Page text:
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It’s Jessica (as usual) but also Marie (hello!), here with your weekly newsletter, starting with a rundown of what happened this week in Pennsylvania, where Marie is a Votebeat and Spotlight PA reporter covering election administration and redistricting.
If you’ve been following elections in Pennsylvania, you know that county elections directors have been begging for lawmakers to let them process mail ballots ahead of Election Day — what’s known as “pre-canvassing” — for more than a year. (They’re currently allowed to start this process of opening, sorting, and scanning ballots no earlier than 7 a.m. on Election Day.) But it’s been a sticking point in Harrisburg, where last year, negotiations between Democratic Gov. Tom Wolf and Republicans who control the legislature stalled when the parties couldn’t agree to allow pre-canvassing in exchange for bans on drop boxes and fewer limitations on where poll workers were allowed.
In November, as Election Day stretched into election week and county staff worked around the clock to count hundreds of thousands of mail ballots, then-President Donald Trump and conservative Pennsylvania Republicans seized on the opportunity, sowing doubt about the validity of the ballots and the integrity of the election officials tasked with processing those ballots.
Pennsylvania Republicans say they want timely results on Election Day, but their latest proposal gives counties five days of pre-canvassing, which some elections directors say isn’t enough time. In many states, election workers are allowed weeks of pre-canvassing. Last year, for example, North Carolina began the process on Sept. 29 for the November election, Ohio began on Oct. 6, and Florida began on Oct. 12.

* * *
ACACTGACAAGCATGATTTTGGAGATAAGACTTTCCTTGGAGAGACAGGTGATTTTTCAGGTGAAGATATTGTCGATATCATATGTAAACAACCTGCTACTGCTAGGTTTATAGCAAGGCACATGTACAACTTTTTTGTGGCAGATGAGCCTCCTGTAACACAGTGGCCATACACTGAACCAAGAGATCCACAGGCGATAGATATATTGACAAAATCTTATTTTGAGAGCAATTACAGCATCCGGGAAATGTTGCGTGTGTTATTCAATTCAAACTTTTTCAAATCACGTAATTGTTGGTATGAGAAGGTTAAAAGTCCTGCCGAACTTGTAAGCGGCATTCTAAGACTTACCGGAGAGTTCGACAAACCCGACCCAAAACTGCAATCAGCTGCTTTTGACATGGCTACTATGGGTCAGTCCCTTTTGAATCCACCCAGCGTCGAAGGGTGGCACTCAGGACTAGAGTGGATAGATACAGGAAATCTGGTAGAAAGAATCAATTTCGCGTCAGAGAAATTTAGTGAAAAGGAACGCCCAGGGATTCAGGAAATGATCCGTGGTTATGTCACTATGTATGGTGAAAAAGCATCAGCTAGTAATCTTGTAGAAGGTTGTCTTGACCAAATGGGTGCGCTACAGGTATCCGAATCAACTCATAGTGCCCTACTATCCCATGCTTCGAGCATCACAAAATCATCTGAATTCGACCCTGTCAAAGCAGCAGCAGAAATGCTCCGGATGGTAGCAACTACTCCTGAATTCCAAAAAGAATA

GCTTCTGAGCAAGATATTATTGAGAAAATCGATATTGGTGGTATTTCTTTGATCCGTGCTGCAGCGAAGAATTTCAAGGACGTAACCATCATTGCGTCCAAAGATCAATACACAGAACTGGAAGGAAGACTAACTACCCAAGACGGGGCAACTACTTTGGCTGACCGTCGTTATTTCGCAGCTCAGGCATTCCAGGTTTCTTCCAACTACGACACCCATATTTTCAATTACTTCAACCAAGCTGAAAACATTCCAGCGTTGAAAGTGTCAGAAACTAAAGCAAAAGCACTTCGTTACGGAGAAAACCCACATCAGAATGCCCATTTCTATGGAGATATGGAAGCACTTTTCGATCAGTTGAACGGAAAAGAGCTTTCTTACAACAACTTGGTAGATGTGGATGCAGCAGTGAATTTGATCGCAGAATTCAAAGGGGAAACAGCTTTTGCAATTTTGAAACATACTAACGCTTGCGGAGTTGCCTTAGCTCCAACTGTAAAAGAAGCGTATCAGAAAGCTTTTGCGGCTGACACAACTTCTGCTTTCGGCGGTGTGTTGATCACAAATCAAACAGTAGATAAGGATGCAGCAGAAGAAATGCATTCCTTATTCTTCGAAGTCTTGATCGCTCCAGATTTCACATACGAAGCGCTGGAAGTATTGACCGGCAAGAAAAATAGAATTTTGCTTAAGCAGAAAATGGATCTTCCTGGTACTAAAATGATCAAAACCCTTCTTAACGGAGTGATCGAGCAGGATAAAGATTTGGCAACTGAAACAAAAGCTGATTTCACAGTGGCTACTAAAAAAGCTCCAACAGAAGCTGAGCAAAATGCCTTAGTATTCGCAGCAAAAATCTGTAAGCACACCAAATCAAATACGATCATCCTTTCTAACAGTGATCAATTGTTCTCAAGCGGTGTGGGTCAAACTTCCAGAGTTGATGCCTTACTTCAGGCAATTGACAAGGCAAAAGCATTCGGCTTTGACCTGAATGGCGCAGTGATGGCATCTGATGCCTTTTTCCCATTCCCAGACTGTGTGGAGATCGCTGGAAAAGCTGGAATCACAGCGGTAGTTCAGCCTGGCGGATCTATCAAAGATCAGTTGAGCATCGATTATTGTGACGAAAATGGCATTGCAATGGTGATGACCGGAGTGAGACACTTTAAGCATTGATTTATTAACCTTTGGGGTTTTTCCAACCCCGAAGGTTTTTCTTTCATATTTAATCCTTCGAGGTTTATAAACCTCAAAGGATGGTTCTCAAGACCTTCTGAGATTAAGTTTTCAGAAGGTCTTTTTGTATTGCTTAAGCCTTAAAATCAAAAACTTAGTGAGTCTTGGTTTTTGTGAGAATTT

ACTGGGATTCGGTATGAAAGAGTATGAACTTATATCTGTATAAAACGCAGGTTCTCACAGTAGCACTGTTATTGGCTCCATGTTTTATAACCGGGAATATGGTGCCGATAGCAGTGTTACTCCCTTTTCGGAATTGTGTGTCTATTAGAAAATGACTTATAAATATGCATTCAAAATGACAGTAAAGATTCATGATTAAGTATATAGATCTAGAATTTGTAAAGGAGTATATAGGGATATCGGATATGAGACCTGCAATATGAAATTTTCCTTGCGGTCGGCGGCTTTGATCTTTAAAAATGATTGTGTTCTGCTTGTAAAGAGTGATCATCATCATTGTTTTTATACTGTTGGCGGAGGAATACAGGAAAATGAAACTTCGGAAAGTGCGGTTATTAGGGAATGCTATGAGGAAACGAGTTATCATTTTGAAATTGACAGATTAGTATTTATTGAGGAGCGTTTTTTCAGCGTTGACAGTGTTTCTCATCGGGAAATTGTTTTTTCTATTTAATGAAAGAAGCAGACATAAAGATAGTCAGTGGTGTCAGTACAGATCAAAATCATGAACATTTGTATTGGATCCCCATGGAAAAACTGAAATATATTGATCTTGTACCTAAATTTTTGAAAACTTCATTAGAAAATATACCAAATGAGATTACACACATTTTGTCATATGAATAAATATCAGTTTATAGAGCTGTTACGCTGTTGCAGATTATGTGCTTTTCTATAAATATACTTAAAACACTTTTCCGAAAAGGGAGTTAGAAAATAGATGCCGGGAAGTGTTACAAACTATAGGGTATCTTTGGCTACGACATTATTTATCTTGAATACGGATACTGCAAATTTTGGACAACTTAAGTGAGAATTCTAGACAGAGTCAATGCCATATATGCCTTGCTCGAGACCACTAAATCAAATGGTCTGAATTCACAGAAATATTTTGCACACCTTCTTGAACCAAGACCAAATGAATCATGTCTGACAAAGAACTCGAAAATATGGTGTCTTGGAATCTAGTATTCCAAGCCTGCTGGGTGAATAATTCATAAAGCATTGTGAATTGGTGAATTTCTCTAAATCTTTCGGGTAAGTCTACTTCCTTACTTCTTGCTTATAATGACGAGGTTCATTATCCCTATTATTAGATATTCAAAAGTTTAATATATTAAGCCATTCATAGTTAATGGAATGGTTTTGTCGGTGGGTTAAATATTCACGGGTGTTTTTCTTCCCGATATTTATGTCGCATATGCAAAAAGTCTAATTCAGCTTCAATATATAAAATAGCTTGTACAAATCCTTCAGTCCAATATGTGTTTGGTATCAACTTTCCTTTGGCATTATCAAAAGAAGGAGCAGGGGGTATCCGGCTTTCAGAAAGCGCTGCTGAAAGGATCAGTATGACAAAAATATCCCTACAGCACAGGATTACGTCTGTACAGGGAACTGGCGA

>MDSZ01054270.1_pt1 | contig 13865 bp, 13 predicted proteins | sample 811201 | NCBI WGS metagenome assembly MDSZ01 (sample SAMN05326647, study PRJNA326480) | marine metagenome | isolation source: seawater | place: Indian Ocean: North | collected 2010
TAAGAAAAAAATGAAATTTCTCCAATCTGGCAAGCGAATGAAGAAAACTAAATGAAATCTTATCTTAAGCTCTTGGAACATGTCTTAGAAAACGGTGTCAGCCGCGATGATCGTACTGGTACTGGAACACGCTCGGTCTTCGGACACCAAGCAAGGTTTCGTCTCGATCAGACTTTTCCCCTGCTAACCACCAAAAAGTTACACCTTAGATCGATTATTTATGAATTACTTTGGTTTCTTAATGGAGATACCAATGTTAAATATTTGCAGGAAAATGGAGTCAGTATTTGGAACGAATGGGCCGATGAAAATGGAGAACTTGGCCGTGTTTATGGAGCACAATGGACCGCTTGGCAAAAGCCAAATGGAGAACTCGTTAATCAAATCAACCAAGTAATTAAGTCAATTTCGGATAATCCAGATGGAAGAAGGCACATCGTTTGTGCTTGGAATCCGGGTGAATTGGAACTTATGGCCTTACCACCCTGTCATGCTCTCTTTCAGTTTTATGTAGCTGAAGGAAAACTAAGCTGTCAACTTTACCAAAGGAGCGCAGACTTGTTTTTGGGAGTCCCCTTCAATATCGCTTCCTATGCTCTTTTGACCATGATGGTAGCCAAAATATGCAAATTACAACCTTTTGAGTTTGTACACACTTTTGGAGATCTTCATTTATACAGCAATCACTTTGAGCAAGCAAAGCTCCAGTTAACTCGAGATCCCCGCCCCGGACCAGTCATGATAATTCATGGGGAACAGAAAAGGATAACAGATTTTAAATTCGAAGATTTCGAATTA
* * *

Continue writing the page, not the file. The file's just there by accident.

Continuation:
Even the legislature’s own Election Law Advisory Board — made up of county elections directors, commissioners, state lawmakers, advocates, and lawyers — thinks five days isn’t enough time and recommended Thursday to give counties up to 14 days to process mail ballots.
They also discussed how long counties could wait to begin counting mail ballots — last year, some counties said they needed to focus on Election Day operations and didn’t start going through mail ballots until days later, further delaying results. Most members of the advisory board agreed that some deadline on Election Day or the day after was necessary.
“The longer we go without having this in statute,” Northampton County Elections Director Amy Cozze said, “the harder you are making our lives.”
Now for some history. The idea of voter registration became popular in the 1830s as a result of the Whig Party’s repeated claims that ineligible voters and noncitizens were casting ballots for Democratic candidates. Pennsylvania passed its registration law in 1836, which required “assessors” in Philadelphia (yes, just Philadelphia) to go door to door, building rolls of eligible voters. While it was meant to be — and this might sound familiar to you — an anti-fraud measure, critics said it disproportionately disenfranchised the poor, who were likely not home when the assessor came around and who didn’t have fancy brass name plates on their doors, which the assessor routinely used to verify a voter’s home address. A year later, Philadelphia’s delegates to the state legislature introduced a bill that would have provided for uniform registration requirements across the state, but it was rejected by rural representatives.
Back to modern times.
- Besides Pennsylvania’s new pre-canvassing provision, the election-reform legislation Republicans introduced in the House this week includes many, many more proposals to change the state’s election rules. The massive bill is a mixed bag of measures that would restrict voting access in some respects — such as a new voter ID requirement — and expand voting in other respects — such as offering early in-person voting. It also would change some logistical aspects of elections — such as tighter voter-registration and ballot-request deadlines — that should make elections smoother but whose potential effects on voters should be carefully assessed. Marie has a full rundown of the bill, and we’ll be taking a closer look at its most important provisions over the coming days and weeks.